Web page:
Russia said on Thursday that the entire crew of the Moskva, a warship usually carrying 500 sailors, was forced to evacuate after a fire broke out overnight and added that it was badly damaged. It did not accept any attack that would deal a major blow to Russian prestige in the Seven Weeks War, which is already widely seen as a historical blunder.
Ukraine’s allies called for a rally of new support for the beleaguered country, hours after the alleged ship attack. On a visit to Russia’s doorstep with leaders of three other countries who fear they may be in Moscow’s sights next time, Lithuania’s President Gitanas Nauseda declared that “the fight for the future of Europe is taking place here”. is.”
Meanwhile, US President Joe Biden, who this week called Russia’s actions in Ukraine “genocide”, approved $800 million in new military aid to Kyiv. He added that the weapons of the West have so far kept Ukraine’s fight going and that “we can no longer rest.”
News of the flagship’s loss dashed Russian claims of progress in the southern port city of Mariupol, where they have been battling Ukrainians since the early days of the invasion in some of the heaviest fighting of the war – at a terrible cost to civilians.
Spokesperson of the Russian Defense Ministry Major-Gen. Igor Konashenkov said on Wednesday that 1,026 soldiers of Ukraine’s 36th Marine Brigade surrendered at a metal factory in the city. But Vadim Denisenko, adviser to Ukraine’s interior minister, dismissed the claim, telling Current Time TV that “the fighting at the port continues to this day.”
It was not clear when the surrender would have taken place or how many forces were still defending Mariupol.
Russian state television broadcast footage on Wednesday said it was from Mariupol that showed dozens of men walking with their hands in camouflage and carrying others on stretchers or chairs. A man had a white flag in his hand.
The capture of Mariupol is significant for Russia as it would put under its control a swathe of territory that would allow its forces to the south, through the Crimean peninsula, to connect with troops in the eastern Donbass region, Ukraine’s industrial heartland. And the target of the coming attack.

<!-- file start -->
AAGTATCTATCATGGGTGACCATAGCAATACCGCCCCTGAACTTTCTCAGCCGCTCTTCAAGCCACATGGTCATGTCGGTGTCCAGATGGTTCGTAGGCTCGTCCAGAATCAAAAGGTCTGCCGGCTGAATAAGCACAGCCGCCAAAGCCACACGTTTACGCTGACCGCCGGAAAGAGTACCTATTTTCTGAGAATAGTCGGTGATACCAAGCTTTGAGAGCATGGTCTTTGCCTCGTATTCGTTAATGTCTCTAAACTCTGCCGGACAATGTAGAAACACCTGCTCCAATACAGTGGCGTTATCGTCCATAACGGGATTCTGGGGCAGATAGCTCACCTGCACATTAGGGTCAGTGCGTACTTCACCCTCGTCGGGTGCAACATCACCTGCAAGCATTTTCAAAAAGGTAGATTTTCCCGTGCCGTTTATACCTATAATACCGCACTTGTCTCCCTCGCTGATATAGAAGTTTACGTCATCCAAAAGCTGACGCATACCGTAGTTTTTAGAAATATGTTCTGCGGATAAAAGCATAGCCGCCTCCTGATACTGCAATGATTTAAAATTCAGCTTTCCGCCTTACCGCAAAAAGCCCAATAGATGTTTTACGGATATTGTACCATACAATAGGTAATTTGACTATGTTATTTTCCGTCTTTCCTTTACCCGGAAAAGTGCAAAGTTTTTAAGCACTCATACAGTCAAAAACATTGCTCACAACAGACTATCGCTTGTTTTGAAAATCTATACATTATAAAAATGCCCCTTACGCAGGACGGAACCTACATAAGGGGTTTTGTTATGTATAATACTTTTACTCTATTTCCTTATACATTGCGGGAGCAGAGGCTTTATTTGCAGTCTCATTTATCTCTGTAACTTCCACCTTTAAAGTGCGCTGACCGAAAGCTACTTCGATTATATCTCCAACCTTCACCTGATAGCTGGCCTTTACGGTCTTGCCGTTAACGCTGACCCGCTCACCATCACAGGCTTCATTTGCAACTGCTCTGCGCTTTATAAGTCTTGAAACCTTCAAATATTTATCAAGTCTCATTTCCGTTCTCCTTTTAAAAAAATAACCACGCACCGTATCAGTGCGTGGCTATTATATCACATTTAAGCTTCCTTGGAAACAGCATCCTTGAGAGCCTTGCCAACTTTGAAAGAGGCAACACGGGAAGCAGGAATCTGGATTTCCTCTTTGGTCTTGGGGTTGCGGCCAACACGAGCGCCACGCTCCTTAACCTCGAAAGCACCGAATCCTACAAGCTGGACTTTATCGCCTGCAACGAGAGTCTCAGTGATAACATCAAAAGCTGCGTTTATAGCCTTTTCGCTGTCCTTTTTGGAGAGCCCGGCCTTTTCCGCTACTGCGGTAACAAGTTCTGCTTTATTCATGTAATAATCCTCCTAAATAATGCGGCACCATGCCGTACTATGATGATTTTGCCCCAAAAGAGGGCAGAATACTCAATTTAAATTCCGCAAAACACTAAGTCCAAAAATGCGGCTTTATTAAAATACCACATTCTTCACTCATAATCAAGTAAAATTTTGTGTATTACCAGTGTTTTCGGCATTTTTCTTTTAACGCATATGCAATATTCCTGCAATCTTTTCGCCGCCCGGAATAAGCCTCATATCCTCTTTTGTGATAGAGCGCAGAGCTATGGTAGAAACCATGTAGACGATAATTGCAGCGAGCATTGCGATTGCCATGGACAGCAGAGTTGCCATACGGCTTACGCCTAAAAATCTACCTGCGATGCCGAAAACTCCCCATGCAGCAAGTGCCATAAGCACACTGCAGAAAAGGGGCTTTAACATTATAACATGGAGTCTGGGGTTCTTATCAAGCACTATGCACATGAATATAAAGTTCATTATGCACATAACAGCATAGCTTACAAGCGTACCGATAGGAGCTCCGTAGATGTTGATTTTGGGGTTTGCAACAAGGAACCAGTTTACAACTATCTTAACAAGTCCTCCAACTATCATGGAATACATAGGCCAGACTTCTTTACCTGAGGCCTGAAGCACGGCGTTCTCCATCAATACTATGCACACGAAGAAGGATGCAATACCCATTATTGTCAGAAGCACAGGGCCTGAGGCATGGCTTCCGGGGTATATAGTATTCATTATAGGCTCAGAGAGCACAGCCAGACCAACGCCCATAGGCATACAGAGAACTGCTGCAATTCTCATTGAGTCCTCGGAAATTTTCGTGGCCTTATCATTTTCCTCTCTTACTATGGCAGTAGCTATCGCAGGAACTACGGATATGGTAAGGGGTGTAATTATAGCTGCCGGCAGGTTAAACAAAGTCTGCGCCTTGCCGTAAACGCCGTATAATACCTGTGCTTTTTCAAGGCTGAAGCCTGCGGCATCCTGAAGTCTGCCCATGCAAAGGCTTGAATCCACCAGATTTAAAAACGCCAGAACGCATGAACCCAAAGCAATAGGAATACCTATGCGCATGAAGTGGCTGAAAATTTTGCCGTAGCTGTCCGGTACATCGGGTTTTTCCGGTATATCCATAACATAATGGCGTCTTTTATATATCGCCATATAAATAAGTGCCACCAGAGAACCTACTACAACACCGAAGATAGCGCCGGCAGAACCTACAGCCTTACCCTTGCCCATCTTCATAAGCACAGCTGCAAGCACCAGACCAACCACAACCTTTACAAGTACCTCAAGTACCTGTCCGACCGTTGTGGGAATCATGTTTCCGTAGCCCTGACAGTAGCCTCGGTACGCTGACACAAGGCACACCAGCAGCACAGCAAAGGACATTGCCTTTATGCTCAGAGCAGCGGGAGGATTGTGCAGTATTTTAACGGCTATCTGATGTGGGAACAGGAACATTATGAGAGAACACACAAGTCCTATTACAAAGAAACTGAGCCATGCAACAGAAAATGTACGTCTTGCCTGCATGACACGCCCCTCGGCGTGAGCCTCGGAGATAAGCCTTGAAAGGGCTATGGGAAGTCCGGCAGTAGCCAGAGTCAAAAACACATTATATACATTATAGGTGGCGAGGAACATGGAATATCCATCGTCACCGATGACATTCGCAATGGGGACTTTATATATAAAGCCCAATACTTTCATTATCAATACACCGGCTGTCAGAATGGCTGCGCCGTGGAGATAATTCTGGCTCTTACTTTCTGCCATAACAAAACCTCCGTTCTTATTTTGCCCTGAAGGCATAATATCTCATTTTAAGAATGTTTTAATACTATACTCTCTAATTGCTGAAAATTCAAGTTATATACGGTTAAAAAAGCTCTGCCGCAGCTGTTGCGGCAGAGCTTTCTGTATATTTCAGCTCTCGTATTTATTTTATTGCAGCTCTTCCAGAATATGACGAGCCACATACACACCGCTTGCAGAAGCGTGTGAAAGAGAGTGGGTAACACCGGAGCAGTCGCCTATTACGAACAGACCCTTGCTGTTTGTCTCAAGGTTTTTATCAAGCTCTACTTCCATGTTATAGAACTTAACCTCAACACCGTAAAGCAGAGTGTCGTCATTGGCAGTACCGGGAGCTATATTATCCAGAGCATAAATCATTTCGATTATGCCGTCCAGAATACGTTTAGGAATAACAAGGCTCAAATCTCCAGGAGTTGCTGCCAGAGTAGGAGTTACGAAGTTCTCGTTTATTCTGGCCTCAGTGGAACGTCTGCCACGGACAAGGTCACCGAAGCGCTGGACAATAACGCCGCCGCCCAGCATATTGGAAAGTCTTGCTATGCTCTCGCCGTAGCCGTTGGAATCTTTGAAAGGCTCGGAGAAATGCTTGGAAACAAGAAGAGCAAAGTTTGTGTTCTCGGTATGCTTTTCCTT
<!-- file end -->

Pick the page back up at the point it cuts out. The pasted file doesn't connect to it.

Moscow-backed separatists have been fighting Ukraine in the Donbass since 2014, the same year Russia annexed Crimea. Russia has recognized the independence of the rebel areas in the Donbass.
But satellite photos obtained a week ago at Crimea’s port of Sevastopol suggest Moscow’s loss could set those efforts back.
Odessa Region Governor Maksim Marchenko said the Ukrainian guided missile cruiser was hit by two Neptune missiles and caused “serious damage”. Russia’s Defense Ministry said the fire resulted in an explosion of ammunition on board.
It was unclear whether the ship was completely incapacitated, but even the severe damage could be a major blow to Russia, which had already seen its tank carrier Orsk hit late last month.
Hours after the attack was reported, Ukrainian officials said on the Telegram messaging service that the blasts had hit Ukraine’s largest port, Odessa, which is located on the Black Sea, as does Sevastopol. He urged residents to remain calm and said there was no danger to civilians.
According to Western officials, Russia invaded Kyiv on February 24 with the goal of swiftly capturing Kiev, toppling the government, and establishing a friendly replacement for Moscow. But ground progress stalled in the face of strong Ukrainian resistance assisted by Western weapons, and Russia potentially lost thousands of fighters. The conflict has killed countless Ukrainian civilians and forced millions to flee.
A UN task force warned that the war threatens to devastate the economies of many developing countries that are facing even higher food and energy costs and increasingly difficult financial conditions. UN Secretary-General Antonio Guterres said the war is “supercharging” a crisis in food, energy and finance in poor countries that were already struggling to cope with the COVID-19 pandemic, climate change and lack of funds.
The war has also destabilized the post-Cold War balance in Europe – and countries especially concerned on the eastern side of NATO fear they may come under attack next. As a result, those nations have been some staunch supporters of Ukraine.
The presidents of Poland, Lithuania, Latvia and Estonia traveled to war-torn regions of Ukraine on Wednesday to demand accountability for what they called a war crime. He met with Ukraine’s President Volodymyr Zelensky and visited Borodyanka, one of the cities near Kyiv, where evidence of atrocities was found after Russian troops concentrated on the country’s east.
Latvian President Egils Levits said, “There is no doubt that he has committed war crimes. And for this he must be held accountable.”
Lithuania’s Nauseda called for tougher sanctions against Russian oil and gas shipments and all banks in the country.
In his nightly address, Zelensky noted that the International Criminal Court prosecutor visited the Kyiv suburb of Buka, which until recently was controlled by the Russian military and where evidence of mass murders and more than 400 bodies were found.
“It is inevitable that Russian troops will be held accountable. We will drag everyone to the tribunal, not just for what was done in Buka,” Zelensky said late Wednesday.
He also said work was on to remove thousands of unexploded shells, mines and travel wires left in northern Ukraine by the departing Russians. He urged the people returning home to beware of any unfamiliar object and report it to the police.
Associated Press writer Robert Burns in Washington and AP journalists from around the world contributed to this report.
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